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A Nobel Prize for Chernobyl?

by ALICE SLATER

The Nobel Peace Prize Committee has given peace a black eye by awarding its annual honor to the International Atomic Energy Agency and its Director, Mohammed El Baradei, ironically, for working to stop the spread of nuclear weapons. The IAEA has been the world’s most effective agent for increasing the spread of nuclear weapons around the planet with its industry-dominated promotion of so-called “peaceful” nuclear technology.

The nuclear crisis we face today is a direct result of the export of peaceful nuclear technology to countries such as Iraq, Iran, and North Korea. Indeed, every nuclear reactor enables a country to develop its own nuclear weapons, as we have seen in the case of India, Pakistan, and Israel, who never joined the Non-Proliferation Treaty and now have nuclear arsenals as a result of “peaceful” nuclear technology. Under the guise of “peace”, other countries, such as South Africa, Argentina, Brazil, and Libya were also well on their way to developing nuclear bombs, which they later abandoned.

The international community has already acknowledged that peaceful nuclear technology is a gateway to nuclear weapons proliferation when it required the signatures of 44 “nuclear-capable” nations on the Comprehensive Test Ban Treaty (CTBT) before it could take effect. These are the 44 countries in possession of the 440 nuclear reactors around the world, spewing out their toxic radioactive waste which can be turned into bombs. The signers of the CTB were well aware that by having a nuclear reactor, a nation had been given the keys to a bomb factory and would need to be included in any effort to ban nuclear tests, regardless of whether they proclaimed any intention to develop weapons.

The IAEA has been instrumental in covering up the disastrous health effects of the Chernobyl tragedy, understating the number of deaths by attributing only 50 deaths directly to the accident. This was a whitewash of health studies performed by Russia and the Ukraine which estimated thousands of deaths and thousands who suffered thyroid cancer and leukemia as a result of the accident. This cover-up was no doubt due to the collusive agreement between the IAEA and the World Health Organization, which provides that if either of the organizations initiates any program or activity in which the other has or may have a substantial interest, the first party shall consult with the other with a view to adjusting the matter by mutual agreement. Thus our scientists and researchers at the WHO are required to have their work vetted by the industry’s champion for “peaceful” nuclear technology, the IAEA. For example, WHO abandoned its original 1961 agenda for research on the basic human health implications of food irradiation. It ceded to the IAEA, whose mission is preserving the nuclear industry not the health of people, the ultimate power of researching the safety of irradiated foods. The IAEA is leading a global campaign to further the legalization, commercialization and consumer acceptance of irradiated foods. “We must confer with experts in the various fields of advertising and psychology to put the public at ease,” one IAEA report states, also recommending that the process “should not be required on the label.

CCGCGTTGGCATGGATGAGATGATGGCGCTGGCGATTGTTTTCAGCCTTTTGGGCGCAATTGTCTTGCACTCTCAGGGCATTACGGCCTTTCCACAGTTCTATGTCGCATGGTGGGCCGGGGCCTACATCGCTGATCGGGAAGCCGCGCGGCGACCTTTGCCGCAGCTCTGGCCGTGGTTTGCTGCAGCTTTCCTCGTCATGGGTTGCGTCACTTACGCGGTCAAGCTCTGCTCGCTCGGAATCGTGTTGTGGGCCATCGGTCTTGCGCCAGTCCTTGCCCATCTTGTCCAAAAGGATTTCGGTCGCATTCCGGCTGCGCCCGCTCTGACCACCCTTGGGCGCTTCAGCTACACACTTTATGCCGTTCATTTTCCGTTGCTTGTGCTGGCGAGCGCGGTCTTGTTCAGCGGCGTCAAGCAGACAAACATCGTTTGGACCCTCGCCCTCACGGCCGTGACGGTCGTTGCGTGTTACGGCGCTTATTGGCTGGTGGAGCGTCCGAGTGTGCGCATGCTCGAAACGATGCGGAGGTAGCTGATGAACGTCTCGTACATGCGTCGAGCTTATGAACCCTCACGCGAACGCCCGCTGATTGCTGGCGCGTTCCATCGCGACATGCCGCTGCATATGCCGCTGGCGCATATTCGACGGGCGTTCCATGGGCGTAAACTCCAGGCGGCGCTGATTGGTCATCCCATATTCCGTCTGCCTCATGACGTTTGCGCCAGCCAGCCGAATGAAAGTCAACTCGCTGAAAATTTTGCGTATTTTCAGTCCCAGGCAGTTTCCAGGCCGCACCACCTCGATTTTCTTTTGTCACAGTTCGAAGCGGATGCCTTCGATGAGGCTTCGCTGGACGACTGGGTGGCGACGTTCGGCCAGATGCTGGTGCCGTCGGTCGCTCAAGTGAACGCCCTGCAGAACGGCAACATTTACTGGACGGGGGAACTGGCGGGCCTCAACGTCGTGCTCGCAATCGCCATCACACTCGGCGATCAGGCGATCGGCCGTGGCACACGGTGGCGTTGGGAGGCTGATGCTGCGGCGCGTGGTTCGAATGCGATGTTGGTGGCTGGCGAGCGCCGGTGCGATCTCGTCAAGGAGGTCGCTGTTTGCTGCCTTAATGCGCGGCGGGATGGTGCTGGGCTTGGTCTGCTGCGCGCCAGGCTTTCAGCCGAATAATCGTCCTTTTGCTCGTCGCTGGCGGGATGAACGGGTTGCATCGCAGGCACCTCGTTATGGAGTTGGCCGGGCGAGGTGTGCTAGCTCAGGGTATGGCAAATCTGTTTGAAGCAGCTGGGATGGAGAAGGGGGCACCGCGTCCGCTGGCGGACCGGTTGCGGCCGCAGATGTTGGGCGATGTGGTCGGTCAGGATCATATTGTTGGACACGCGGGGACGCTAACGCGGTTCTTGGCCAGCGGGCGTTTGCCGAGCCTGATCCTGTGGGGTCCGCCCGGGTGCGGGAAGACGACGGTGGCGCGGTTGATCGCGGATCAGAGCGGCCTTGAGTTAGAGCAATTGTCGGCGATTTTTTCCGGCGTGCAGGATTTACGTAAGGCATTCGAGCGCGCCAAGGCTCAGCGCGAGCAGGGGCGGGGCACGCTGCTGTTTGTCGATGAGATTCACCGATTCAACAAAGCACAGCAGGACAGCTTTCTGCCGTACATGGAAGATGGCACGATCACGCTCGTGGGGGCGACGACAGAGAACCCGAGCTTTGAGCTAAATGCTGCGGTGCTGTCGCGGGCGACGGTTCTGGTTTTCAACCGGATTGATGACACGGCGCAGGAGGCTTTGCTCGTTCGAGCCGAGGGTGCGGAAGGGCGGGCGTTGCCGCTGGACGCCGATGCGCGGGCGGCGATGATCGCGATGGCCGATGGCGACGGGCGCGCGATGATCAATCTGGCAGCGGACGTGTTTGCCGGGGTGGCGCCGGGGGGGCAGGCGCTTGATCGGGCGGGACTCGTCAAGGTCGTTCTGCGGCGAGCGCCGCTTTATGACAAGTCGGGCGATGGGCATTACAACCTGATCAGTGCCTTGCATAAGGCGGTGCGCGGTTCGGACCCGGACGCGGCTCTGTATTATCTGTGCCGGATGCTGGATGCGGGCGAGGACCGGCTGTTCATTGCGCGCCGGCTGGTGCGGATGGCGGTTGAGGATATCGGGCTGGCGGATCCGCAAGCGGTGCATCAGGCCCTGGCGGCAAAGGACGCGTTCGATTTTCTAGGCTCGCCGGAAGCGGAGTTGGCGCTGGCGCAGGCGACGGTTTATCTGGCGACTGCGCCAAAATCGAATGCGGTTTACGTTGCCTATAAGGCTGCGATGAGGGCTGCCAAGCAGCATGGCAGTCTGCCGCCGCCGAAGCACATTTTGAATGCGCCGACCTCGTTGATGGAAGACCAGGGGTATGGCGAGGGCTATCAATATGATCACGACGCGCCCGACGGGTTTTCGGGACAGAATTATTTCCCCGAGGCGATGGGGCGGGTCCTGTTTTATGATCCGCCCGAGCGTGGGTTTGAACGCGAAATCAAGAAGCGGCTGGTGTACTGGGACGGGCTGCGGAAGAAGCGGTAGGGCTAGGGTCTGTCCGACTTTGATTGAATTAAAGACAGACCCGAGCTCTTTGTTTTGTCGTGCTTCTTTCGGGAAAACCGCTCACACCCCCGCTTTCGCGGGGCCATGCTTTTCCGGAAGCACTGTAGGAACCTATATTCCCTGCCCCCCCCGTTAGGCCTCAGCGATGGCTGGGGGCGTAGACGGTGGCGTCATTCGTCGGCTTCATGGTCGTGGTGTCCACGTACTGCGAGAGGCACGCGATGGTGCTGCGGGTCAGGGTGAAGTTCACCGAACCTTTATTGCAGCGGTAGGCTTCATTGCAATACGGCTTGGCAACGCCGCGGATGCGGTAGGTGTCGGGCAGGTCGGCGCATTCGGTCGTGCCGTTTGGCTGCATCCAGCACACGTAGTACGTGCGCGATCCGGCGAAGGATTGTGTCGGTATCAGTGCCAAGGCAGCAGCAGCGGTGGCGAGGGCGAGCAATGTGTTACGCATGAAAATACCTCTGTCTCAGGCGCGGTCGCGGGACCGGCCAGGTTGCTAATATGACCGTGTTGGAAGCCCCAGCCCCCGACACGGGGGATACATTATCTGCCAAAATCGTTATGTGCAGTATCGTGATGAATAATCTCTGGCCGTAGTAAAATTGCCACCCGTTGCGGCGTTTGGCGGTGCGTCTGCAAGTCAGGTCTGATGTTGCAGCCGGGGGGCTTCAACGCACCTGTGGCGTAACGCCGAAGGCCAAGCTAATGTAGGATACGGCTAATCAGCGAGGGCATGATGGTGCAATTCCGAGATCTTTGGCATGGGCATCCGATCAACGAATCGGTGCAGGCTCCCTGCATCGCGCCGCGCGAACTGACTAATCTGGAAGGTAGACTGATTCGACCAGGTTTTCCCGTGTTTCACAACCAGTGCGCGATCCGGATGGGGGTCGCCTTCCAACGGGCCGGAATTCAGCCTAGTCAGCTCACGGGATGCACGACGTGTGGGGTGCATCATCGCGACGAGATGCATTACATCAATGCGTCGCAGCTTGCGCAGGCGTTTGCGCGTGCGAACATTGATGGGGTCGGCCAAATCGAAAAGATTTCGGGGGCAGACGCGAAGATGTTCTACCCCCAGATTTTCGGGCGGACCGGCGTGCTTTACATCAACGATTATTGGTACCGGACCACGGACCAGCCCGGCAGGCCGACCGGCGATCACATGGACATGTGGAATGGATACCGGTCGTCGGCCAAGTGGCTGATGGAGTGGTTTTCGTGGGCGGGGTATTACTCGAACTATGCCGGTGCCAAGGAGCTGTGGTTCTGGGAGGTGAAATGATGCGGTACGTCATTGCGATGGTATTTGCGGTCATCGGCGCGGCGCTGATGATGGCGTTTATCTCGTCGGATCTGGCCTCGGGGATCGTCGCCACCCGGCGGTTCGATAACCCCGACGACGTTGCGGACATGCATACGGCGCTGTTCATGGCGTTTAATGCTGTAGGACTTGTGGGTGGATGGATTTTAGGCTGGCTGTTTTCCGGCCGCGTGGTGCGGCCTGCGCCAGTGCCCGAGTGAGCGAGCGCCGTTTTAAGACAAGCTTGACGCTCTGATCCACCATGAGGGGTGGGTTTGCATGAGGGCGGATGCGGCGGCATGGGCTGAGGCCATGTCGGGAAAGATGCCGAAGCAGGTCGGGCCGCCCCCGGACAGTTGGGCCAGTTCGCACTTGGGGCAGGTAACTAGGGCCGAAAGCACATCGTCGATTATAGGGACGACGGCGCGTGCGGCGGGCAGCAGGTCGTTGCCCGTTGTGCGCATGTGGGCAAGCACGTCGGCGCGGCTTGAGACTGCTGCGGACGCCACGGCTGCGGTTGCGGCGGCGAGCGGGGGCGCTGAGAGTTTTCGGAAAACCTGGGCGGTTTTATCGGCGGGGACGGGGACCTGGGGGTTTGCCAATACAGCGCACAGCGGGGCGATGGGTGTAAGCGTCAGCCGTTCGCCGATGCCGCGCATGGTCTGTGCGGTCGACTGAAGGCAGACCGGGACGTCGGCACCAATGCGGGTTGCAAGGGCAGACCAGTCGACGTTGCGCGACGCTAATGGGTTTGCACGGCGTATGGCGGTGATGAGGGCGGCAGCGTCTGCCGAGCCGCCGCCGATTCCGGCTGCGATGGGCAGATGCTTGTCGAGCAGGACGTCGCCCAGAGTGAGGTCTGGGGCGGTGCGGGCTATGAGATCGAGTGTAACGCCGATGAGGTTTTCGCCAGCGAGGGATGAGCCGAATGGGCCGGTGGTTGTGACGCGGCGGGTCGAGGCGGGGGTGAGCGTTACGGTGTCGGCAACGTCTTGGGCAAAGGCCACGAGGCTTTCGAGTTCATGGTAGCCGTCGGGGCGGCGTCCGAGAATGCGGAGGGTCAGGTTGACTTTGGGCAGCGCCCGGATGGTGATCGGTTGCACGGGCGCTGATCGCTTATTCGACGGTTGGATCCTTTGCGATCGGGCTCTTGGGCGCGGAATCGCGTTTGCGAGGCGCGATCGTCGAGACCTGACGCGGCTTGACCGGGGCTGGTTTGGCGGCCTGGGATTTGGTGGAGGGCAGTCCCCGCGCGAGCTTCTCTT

It is time for the IAEA to give up its dual mission in nuclear technology. While the Agency may play a useful role in inspecting and verifying compliance with nuclear disarmament agreements, it cannot continue to act with a manifest conflict of interest as a shill for the nuclear industry. Instead, the global community should establish an International Sustainable Energy Agency and give our peace prize to that more laudable effort. We need to give peace a chance.

ALICE SLATER is a founder of Abolition 2000, a global network working for a treaty to eliminate nuclear weapons and is the Co-Convenor of the Abolition 2000 Working Group for Sustainable Energy. She also serves as President of the Global Resource Action Center for the Environment (GRACE), a nonprofit organization working to form links between research, policy, and grassroots communities in order to promote solutions to preserve the future of the planet and protect the quality of the environment.

 

 

 

 

 

 

 

CLARIFICATION

ALEXANDER COCKBURN, JEFFREY ST CLAIR, BECKY GRANT AND THE INSTITUTE FOR THE ADVANCEMENT OF JOURNALISTIC CLARITY, COUNTERPUNCH

We published an article entitled “A Saudiless Arabia” by Wayne Madsen dated October 22, 2002 (the “Article”), on the website of the Institute for the Advancement of Journalistic Clarity, CounterPunch, www.counterpunch.org (the “Website”).

Although it was not our intention, counsel for Mohammed Hussein Al Amoudi has advised us the Article suggests, or could be read as suggesting, that Mr Al Amoudi has funded, supported, or is in some way associated with, the terrorist activities of Osama bin Laden and the Al Qaeda terrorist network.

We do not have any evidence connecting Mr Al Amoudi with terrorism.

As a result of an exchange of communications with Mr Al Amoudi’s lawyers, we have removed the Article from the Website.

We are pleased to clarify the position.

August 17, 2005

 

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Alice Slater is a founder of Abolition 2000, which works for a treaty to ban nuclear weapons. 

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